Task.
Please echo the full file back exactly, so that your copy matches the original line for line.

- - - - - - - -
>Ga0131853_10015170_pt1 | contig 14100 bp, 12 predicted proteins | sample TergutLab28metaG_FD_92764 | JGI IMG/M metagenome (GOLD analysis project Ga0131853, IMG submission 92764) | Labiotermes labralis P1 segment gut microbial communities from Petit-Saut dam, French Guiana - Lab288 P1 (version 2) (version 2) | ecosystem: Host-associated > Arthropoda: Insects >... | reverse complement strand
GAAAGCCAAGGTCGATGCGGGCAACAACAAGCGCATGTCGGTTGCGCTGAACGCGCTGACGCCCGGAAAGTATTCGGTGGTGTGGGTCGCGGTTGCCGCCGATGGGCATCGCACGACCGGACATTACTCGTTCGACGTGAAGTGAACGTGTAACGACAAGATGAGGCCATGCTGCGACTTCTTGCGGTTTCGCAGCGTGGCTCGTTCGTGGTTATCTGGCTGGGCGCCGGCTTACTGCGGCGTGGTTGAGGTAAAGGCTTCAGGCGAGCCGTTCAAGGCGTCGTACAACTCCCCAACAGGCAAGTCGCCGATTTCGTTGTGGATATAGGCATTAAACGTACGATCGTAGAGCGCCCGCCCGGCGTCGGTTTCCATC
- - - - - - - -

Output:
>Ga0131853_10015170_pt1 | contig 14100 bp, 12 predicted proteins | sample TergutLab28metaG_FD_92764 | JGI IMG/M metagenome (GOLD analysis project Ga0131853, IMG submission 92764) | Labiotermes labralis P1 segment gut microbial communities from Petit-Saut dam, French Guiana - Lab288 P1 (version 2) (version 2) | ecosystem: Host-associated > Arthropoda: Insects >... | reverse complement strand
GAAAGCCAAGGTCGATGCGGGCAACAACAAGCGCATGTCGGTTGCGCTGAACGCGCTGACGCCCGGAAAGTATTCGGTGGTGTGGGTCGCGGTTGCCGCCGATGGGCATCGCACGACCGGACATTACTCGTTCGACGTGAAGTGAACGTGTAACGACAAGATGAGGCCATGCTGCGACTTCTTGCGGTTTCGCAGCGTGGCTCGTTCGTGGTTATCTGGCTGGGCGCCGGCTTACTGCGGCGTGGTTGAGGTAAAGGCTTCAGGCGAGCCGTTCAAGGCGTCGTACAACTCCCCAACAGGCAAGTCGCCGATTTCGTTGTGGATATAGGCATTAAACGTACGATCGTAGAGCGCCCGCCCGGCGTCGGTTTCCATC